Miguel Cabrera, Tigers still wondering what hit them

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Triple Crown winner and likely American League MVP Miguel Cabrera took an 89-mph fastball from Sergio Romo right down the pipe to end the World Series on Sunday night.

An 89-mph fastball.

With Quintin Berry looking nothing like a major league No. 2 hitter ahead of him and Prince Fielder flailing away behind, Cabrera certainly didn’t get much help. And he actually hit a two-run homer tonight, though it would have been nothing more than a lazy fly to right if the gusting wind hadn’t picked it up and deposited it over the wall.

That was the only time in the game Cabrera managed to put a ball into fair territory. He struck out three times and walked once to finish the series at .231. Fielder went 0-for-4 with two strikeouts behind him to end up at .071. Jhonny Peralta came in at .067. Tigers catchers combined to go 1-for-14. The three corner outfielders not named Delmon Young were 1-for-22.

Young, who also had a wind-aided homer tonight, was the best of the Tigers, going 5-for-14. Austin Jackson also did nice work, reaching base safely seven times. Omar Infante was 5-for-15 before breaking his hand when he was hit by a pitch tonight.

That’s it for success stories, though. The Tigers scored six runs in four games against the Giants. They topped that total 34 times in 162 regular-season games. The two shutouts in the series matched their total for the entire regular season.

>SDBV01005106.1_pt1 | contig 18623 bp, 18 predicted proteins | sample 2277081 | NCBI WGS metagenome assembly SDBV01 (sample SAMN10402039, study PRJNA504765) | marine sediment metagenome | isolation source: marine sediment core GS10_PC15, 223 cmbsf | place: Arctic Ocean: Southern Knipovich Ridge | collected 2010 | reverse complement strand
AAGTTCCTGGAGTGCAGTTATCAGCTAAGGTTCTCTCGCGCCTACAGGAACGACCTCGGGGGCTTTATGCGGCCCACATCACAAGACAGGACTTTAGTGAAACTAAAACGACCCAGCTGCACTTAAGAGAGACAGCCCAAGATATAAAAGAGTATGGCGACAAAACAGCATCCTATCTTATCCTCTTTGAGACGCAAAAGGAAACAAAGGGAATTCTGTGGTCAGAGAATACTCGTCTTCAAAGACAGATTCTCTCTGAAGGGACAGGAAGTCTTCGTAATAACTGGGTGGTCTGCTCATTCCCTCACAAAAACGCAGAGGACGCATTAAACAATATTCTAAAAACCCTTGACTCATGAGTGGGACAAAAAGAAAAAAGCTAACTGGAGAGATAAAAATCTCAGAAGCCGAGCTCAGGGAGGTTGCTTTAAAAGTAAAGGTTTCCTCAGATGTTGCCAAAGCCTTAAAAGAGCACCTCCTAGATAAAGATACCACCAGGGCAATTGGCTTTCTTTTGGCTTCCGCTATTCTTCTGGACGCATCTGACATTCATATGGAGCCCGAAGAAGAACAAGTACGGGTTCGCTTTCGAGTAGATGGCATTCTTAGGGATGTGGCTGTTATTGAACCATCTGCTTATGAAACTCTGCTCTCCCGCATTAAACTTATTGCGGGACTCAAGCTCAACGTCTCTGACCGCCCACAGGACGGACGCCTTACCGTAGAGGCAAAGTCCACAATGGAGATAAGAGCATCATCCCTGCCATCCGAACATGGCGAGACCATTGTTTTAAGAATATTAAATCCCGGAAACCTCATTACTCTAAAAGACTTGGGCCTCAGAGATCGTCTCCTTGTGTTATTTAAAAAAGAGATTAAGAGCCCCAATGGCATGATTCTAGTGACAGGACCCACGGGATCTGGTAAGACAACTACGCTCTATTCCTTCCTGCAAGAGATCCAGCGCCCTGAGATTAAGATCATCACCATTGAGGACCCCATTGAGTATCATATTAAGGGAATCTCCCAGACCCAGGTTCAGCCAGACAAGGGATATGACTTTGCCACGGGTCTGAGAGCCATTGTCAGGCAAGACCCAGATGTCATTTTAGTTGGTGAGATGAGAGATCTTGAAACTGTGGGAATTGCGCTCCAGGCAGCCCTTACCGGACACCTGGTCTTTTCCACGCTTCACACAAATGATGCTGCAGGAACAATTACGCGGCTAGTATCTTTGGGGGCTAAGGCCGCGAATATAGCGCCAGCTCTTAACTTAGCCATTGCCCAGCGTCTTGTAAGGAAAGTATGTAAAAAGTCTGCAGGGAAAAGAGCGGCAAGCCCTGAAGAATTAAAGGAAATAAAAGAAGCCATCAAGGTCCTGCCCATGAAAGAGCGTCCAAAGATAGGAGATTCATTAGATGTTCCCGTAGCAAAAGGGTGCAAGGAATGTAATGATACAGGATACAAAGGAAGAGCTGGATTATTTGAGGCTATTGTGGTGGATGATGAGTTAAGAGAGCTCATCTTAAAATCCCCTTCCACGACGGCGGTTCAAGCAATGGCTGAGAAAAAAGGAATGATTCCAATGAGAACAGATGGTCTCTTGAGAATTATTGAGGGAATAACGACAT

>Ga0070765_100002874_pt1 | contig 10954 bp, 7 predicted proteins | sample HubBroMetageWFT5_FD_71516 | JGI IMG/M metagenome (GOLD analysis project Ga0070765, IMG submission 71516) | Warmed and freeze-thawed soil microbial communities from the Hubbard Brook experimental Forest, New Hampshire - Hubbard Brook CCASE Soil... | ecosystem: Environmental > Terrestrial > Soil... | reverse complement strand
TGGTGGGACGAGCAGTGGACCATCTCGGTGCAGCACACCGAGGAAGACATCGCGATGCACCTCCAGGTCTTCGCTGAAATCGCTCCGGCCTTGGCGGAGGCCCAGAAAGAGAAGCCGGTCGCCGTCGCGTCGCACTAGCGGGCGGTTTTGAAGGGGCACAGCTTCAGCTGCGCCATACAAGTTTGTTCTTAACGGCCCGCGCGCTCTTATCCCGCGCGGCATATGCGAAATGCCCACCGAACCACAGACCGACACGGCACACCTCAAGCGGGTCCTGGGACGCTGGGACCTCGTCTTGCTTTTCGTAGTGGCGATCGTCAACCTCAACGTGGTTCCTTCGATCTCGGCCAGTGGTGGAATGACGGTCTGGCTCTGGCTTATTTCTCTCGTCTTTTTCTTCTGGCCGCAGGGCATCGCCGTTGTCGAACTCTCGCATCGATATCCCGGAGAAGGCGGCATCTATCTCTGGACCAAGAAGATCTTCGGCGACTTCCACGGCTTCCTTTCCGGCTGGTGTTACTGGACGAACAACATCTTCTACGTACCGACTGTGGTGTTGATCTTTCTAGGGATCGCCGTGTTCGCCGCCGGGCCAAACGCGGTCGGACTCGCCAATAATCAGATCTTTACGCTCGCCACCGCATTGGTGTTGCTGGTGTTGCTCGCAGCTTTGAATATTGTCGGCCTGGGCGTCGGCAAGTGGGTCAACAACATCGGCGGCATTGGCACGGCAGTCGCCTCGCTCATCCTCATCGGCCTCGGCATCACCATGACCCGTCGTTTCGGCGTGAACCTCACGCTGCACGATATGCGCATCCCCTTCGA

Cabrera looking completely overmatched against Jeremy Affeldt and Romo in his final two at-bats will be the lasting images from tonight’s Game 4. Which is hardly fair, considering that the superstar behind him looked like that for four games straight. Cabrera and Fielder still need to be considered the game’s best 3-4 combination, but they were completely outshined by Pablo Sandoval and Buster Posey the last five days.

Joe Maddon: “I have a defensive foot fetish.”

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The Cubs’ defense — or lack thereof this year — has been a topic of conversation as it could help explain why the team hasn’t played at the elite level it played at last year.

Manager Joe Maddon tried to go into detail about that but ended up channeling his inner Rex Ryan. Via CSN Chicago’s Patrick Mooney.

Well then.

The Nationals have scored 62 runs during four Joe Ross starts

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If, in the future, Joe Ross ever complains about a lack of run support, point to his first four starts of the 2017 season.

Ross started on April 19 in Atlanta against the Braves, on April 25 in Colorado against the Rockies, on April 30 at home against the Mets, and on May 23 at home against the Mariners. In those games, the Nats’ offense scored 14, 15, 23, and 10 runs respectively for a total of 62 runs, or an average of 15.5 per start. Ross was the pitcher of record for seven, eight, 10, and 10 runs for a total of 35 runs (8.75 runs per start), which would still make him the major league leader in run support by that restrictive standard.

Among qualified starters — Ross did not qualify — entering Tuesday’s action, the Rockies’ Antonio Senzatela led the way according to ESPN, averaging 7.11 runs of support in nine starts. The Rockies scored double-digit runs in only three of those starts, oddly enough.

Per the Nationals, the 62 runs of support for Ross is a major league record in a pitcher’s first four starts of a season.